2

JEE Advanced 2015 Paper 2 Offline

MCQ (More than One Correct Answer)
Let $$F:R \to R$$ be a thrice differentiable function. Suppose that
$$F\left( 1 \right) = 0,F\left( 3 \right) = - 4$$ and $$F\left( x \right) < 0$$ for all $$x \in \left( {{1 \over 2},3} \right).$$ Let $$f\left( x \right) = xF\left( x \right)$$ for all $$x \in R.$$

The correct statement(s) is (are)

A
$$f'\left( 1 \right) < 0$$
B
$$f\left( 2 \right) < 0$$
C
$$f'\left( x \right) \ne 0$$ for any $$x \in \left( {1,3} \right)$$
D
$$f'\left( x \right) = 0$$ for some $$x \in \left( {1,3} \right)$$

Explanation

Given,

F(1) = 0, F(3) = 4

F'(x) < 0 for all x $$\in$$(1, 3)

and f(x) = xF(x)

Now, f'(x) = F(x) + xF'(x)

$$\Rightarrow$$ f'(1) = F(1) + 1 . F'(1)

$$\Rightarrow$$ f'(1) = 0 + F'(1) ....... (1)

As F'(x) < 0 for all x $$\in$$ (1, 3)

$$\therefore$$ F'(1) < 0

From (1), we get

f'(1) = F'(1) < 0

From Lagrange theorem

$$F'(2) = {{F(3) - F(1)} \over {3 - 1}}$$

$$ = {{ - 4 - 0} \over 2}$$

= $$-$$2

As f(x) = xF(x)

$$\therefore$$ f(3) = 3 . F(3) = 3 . ($$-$$4) = $$-$$12

and f(1) = 1 . F(1) = 0

$$\therefore$$ $$f'(2) = {{f(3) - f(1)} \over {3 - 1}}$$

$$ = {{ - 12} \over 2} = - 6$$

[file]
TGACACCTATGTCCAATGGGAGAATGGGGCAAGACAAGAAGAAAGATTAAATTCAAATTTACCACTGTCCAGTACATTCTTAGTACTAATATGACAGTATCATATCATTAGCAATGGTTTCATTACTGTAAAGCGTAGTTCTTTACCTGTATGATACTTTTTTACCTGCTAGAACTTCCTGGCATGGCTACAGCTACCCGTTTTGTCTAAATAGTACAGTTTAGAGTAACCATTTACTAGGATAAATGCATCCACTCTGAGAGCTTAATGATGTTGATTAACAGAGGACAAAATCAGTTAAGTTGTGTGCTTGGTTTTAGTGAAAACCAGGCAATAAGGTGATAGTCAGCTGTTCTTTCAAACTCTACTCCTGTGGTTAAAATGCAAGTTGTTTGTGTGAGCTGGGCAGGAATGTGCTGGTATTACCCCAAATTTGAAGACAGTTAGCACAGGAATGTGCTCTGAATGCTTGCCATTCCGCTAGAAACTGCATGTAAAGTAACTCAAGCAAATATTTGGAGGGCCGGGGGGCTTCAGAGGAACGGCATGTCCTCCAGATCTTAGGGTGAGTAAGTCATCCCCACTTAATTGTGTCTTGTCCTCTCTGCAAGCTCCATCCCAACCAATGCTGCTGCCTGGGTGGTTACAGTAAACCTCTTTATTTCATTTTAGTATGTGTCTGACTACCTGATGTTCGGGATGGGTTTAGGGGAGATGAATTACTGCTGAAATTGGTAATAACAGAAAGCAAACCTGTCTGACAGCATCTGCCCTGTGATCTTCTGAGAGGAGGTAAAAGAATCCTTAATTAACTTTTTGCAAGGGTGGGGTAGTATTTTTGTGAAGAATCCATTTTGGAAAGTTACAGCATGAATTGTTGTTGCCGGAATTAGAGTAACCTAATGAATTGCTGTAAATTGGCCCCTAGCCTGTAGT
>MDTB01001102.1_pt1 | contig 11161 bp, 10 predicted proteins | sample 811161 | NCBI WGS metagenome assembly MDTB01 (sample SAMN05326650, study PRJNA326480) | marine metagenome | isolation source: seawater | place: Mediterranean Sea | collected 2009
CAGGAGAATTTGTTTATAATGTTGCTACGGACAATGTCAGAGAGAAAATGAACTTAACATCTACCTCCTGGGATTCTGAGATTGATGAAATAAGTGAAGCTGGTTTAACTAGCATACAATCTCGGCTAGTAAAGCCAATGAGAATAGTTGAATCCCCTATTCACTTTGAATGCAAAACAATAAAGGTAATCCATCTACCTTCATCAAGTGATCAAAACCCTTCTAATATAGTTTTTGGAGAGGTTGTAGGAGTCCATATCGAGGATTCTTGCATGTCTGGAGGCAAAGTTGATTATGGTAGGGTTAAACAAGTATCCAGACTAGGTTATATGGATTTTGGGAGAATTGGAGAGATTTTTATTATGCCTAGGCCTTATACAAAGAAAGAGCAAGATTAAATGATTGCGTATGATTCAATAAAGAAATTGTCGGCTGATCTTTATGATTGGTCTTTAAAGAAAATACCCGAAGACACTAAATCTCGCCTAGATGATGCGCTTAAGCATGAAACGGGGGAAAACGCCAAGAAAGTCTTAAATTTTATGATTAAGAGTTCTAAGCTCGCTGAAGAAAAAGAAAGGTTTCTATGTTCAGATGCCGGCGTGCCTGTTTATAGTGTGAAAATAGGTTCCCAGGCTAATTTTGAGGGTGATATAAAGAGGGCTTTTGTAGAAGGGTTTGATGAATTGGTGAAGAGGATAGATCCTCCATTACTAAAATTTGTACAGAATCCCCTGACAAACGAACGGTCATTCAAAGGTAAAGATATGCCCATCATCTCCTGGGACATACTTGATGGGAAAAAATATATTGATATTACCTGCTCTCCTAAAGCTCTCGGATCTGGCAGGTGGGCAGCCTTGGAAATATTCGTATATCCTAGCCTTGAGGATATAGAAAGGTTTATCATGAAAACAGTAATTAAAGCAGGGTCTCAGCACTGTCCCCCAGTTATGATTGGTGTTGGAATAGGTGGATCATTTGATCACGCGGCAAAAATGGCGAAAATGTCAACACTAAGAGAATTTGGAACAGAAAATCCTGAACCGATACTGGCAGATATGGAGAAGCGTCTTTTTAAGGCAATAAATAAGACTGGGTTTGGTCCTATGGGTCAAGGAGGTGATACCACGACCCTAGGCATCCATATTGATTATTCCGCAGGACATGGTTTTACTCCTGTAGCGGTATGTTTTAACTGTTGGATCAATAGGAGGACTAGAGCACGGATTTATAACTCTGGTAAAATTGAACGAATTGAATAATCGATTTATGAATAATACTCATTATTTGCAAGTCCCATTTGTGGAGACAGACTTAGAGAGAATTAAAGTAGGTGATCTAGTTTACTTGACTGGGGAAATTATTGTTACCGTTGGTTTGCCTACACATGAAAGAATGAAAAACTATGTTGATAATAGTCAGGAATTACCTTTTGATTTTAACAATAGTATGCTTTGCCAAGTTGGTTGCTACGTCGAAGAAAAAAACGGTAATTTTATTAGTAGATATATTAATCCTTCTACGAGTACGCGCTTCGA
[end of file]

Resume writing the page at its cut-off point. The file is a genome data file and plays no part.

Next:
As, f'(x) = F(x) + x . F'(x)

$$\therefore$$ f'(2) = F(2) + 2 . F'(2)

$$ \Rightarrow - 6 = {{f(2)} \over 2} + 2.\,( - 2)$$

$$ \Rightarrow {{f(2)} \over 2} = - 2$$

$$\Rightarrow$$ f(2) = $$-$$4

$$\therefore$$ f(2) < 0

$$f'(x) = {{f(3) - f(1)} \over {3 - 1}}$$ when x $$\in$$ (1, 3)

f(3) = $$-$$12

and f(1) = 0

$$\therefore$$ $$f'(x) = {{ - 12} \over 2} = - 6$$

$$\therefore$$ f'(x) $$\ne$$ 0 for any x $$\in$$(1, 3)

3

JEE Advanced 2015 Paper 2 Offline

MCQ (More than One Correct Answer)
Let $$F:R \to R$$ be a thrice differentiable function. Suppose that
$$F\left( 1 \right) = 0,F\left( 3 \right) = - 4$$ and $$F\left( x \right) < 0$$ for all $$x \in \left( {{1 \over 2},3} \right).$$ Let $$f\left( x \right) = xF\left( x \right)$$ for all $$x \in R.$$

If $$\int_1^3 {{x^2}F'\left( x \right)dx = - 12} $$ and $$\int_1^3 {{x^3}F''\left( x \right)dx = 40,} $$ then the correct expression(s) is (are)

A
$$9f'\left( 3 \right) + f'\left( 1 \right) - 32 = 0$$
B
$$\int_1^3 {f\left( x \right)dx = 12} $$
C
$$9f'\left( 3 \right) - f'\left( 1 \right) + 32 = 0$$
D
$$\int_1^3 {f\left( x \right)dx = -12} $$

Explanation

Given, $$\int_1^3 {{x^2}F'(x)dx = - 12} $$

$$ \Rightarrow [{x^2}F(x)]_1^3 - \int_1^3 {2x\,.\,F(x)dx = - 12} $$

$$ \Rightarrow 9F(3) - F(1) - 2\int_1^3 {f(x)dx = - 12} $$

[$$\because$$ $$xF(x) = f(x)$$ given]

$$ \Rightarrow - 36 - 0 - 2\int_1^3 {f(x)dx = - 12} $$

$$\therefore$$ $$\int_1^3 {f(x)dx = - 12} $$